Wednesday, September 8, 2010

And If the Republicans Win This Fall, Then What?

The polls indicate the Republicans will do well in the fall mid-term elections, likely winning the House and perhaps the Senate as well. Let's assume that happens. Then what?

We will have a Democratic White House and a Congress partially or entirely controlled by Republicans. The government will largely be deadlocked. Even though the economy will still be a sick puppy, little will happen. But the blame for little happening will fall on both Democrats and Republicans. Once in power, the Republicans also have responsibility. If their only platform is to obstruct and criticize, they will have failed in their responsibilities. Voters don't put them in control just to whine and play gotcha politics. The electorate expects action.

Action would mean compromise and bipartisanship. In today's Tea Party-driven, hyper-partisan politics, compromise is the one thing that ain't gonna happen. All the more so since some of the soon-to-be elected Republicans are insurgents within their own party and can't reach agreement even with their own colleagues.

A political deadlock may well favor Barack Obama. As the chief executive, he can still pursue his goals through administration policies and executive orders. He will be prominently visible as the commander-in-chief and as the first among equals when dealing with foreign leaders. There remain plenty of problems and threats, foreign and domestic, that will give him frequent opportunities to look Presidential.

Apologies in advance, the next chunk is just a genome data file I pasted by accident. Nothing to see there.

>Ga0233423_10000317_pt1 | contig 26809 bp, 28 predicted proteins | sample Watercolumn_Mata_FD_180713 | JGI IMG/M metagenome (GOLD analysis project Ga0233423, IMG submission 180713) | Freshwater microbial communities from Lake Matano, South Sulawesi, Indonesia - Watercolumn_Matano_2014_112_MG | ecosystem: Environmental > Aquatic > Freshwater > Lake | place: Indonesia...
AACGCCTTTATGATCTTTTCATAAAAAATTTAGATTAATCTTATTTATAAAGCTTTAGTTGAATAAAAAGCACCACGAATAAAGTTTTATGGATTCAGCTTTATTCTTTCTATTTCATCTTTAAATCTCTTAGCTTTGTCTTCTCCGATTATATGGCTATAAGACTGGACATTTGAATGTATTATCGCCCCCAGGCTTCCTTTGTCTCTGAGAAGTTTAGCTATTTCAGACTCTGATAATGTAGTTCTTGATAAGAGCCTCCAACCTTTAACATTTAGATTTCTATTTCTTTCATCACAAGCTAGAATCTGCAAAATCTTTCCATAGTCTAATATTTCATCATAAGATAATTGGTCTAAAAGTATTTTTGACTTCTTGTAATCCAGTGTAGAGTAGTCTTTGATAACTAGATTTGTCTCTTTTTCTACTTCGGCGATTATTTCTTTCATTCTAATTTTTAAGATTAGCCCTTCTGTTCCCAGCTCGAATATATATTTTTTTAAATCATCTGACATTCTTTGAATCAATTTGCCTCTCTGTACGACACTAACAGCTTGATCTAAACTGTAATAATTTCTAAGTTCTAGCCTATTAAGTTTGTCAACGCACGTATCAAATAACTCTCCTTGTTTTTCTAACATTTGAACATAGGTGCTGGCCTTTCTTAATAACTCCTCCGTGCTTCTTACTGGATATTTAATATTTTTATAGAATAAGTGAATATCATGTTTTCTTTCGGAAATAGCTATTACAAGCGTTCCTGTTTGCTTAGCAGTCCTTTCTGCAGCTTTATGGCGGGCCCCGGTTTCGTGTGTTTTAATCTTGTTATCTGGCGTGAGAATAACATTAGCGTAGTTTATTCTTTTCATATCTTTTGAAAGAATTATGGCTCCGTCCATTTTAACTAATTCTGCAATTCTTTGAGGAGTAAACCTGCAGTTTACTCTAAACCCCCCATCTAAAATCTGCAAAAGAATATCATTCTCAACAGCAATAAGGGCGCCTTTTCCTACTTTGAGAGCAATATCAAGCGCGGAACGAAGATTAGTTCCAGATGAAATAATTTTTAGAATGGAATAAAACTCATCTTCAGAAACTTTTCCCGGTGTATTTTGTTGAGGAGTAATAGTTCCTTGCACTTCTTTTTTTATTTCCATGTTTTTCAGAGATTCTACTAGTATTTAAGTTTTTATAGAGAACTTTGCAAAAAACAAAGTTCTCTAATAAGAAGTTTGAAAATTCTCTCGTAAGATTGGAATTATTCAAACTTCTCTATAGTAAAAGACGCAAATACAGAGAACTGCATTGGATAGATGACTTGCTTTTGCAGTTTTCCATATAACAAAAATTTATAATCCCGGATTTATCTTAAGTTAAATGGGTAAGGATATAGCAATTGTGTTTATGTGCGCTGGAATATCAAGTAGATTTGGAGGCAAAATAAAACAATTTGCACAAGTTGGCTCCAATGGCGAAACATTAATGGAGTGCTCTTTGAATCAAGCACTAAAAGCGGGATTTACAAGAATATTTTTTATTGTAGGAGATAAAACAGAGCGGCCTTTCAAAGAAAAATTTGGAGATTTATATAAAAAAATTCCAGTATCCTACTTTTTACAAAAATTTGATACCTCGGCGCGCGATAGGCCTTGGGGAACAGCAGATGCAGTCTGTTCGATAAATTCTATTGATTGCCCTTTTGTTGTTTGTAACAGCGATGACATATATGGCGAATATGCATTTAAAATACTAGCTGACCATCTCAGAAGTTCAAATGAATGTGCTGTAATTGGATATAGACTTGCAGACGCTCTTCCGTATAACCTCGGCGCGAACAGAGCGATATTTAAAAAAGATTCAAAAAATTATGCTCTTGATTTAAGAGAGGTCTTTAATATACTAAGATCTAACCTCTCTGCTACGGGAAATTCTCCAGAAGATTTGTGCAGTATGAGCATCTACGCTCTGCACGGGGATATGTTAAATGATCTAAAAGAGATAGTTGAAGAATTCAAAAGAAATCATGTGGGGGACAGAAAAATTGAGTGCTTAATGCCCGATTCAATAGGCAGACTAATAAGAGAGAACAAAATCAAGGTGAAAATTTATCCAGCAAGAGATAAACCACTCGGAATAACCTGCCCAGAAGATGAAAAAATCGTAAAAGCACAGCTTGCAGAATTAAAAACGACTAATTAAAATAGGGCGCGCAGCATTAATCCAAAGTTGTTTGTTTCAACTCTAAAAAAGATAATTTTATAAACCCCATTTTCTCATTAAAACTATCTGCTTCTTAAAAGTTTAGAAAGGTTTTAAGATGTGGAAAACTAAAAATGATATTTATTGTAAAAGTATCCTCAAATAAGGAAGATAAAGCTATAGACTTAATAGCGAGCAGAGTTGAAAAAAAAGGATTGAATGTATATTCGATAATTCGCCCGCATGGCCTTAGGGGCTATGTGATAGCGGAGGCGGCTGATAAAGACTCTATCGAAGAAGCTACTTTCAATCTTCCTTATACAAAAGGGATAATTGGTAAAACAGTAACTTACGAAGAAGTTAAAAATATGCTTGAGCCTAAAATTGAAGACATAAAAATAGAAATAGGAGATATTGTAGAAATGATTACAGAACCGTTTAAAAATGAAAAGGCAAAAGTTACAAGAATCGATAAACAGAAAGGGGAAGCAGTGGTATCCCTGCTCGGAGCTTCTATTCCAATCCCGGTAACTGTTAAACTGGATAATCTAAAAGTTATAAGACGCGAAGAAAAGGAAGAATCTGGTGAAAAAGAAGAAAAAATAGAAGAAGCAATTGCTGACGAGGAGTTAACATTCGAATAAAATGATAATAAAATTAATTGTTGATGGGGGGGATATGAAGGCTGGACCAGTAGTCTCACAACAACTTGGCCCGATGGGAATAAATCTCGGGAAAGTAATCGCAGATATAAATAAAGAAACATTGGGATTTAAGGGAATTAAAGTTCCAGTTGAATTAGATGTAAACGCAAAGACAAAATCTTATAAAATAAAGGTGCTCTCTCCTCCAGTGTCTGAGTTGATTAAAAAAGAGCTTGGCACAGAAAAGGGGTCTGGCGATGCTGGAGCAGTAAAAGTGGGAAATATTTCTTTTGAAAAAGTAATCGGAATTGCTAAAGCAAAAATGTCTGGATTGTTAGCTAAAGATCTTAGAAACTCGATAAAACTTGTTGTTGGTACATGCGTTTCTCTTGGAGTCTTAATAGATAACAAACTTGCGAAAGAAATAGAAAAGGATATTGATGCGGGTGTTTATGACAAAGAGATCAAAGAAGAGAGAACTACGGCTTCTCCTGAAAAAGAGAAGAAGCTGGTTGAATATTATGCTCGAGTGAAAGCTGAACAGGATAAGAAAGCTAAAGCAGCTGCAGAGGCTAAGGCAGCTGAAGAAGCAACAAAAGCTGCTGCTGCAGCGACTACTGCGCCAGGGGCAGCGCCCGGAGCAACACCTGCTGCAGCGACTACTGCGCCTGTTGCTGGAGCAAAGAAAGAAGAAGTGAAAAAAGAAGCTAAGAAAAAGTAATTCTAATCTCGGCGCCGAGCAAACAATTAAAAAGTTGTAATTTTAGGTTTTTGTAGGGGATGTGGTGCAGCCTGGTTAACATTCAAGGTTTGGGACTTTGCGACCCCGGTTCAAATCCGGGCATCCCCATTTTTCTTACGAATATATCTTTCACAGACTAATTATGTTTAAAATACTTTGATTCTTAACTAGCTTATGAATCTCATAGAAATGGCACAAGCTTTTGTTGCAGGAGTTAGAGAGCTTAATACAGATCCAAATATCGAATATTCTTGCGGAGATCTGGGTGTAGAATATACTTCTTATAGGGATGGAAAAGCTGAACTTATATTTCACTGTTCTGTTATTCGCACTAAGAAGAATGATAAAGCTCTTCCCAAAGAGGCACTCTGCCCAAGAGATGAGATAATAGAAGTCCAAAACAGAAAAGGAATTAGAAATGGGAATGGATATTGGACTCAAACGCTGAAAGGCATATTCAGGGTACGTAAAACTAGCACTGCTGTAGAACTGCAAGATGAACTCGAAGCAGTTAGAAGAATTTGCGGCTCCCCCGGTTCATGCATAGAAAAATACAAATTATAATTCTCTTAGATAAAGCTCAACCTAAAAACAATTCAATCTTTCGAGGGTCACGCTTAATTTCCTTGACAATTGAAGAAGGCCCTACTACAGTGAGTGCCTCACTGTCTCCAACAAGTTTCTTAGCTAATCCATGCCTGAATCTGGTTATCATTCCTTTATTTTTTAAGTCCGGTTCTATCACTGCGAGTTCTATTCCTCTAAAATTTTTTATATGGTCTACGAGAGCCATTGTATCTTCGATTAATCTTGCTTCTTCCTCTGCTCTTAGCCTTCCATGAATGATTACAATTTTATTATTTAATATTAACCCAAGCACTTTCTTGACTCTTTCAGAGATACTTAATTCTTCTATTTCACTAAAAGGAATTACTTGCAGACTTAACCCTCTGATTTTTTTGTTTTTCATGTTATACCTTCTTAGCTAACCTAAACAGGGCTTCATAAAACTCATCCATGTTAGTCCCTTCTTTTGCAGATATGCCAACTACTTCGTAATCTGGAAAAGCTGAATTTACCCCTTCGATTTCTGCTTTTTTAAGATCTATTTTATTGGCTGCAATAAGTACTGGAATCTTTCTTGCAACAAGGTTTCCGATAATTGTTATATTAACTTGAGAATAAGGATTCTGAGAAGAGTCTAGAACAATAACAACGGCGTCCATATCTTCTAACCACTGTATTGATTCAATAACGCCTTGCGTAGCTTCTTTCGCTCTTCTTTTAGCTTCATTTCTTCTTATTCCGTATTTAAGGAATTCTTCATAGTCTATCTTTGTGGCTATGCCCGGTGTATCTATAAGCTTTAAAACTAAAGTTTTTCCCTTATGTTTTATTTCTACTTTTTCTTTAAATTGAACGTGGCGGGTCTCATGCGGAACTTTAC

Congress will continue to look like a bunch of squabbling idiots, only with a Republican hue. It will become easier for the Democrats to take shots at the Republicans, since legislative control also means accountability. The Republican Party, a morass today with a controversial RNC chairman, no organized leadership structure, and lots of insurgents who each may take their own tacks whenever they feel like it, will struggle. Political advantage will shift toward the Democrats. Barack Obama may well be re-elected in 2012.

It's happened before. Ronald Reagan didn't do well in the 1982 mid-term elections but he was a two-term President. The Clintonian Democratic Party got clobbered in the 1994 mid-term elections, losing control of the House. But Bill Clinton was re-elected in 1996. The Republicans are about to get what they wish for. And they had better beware.

No comments: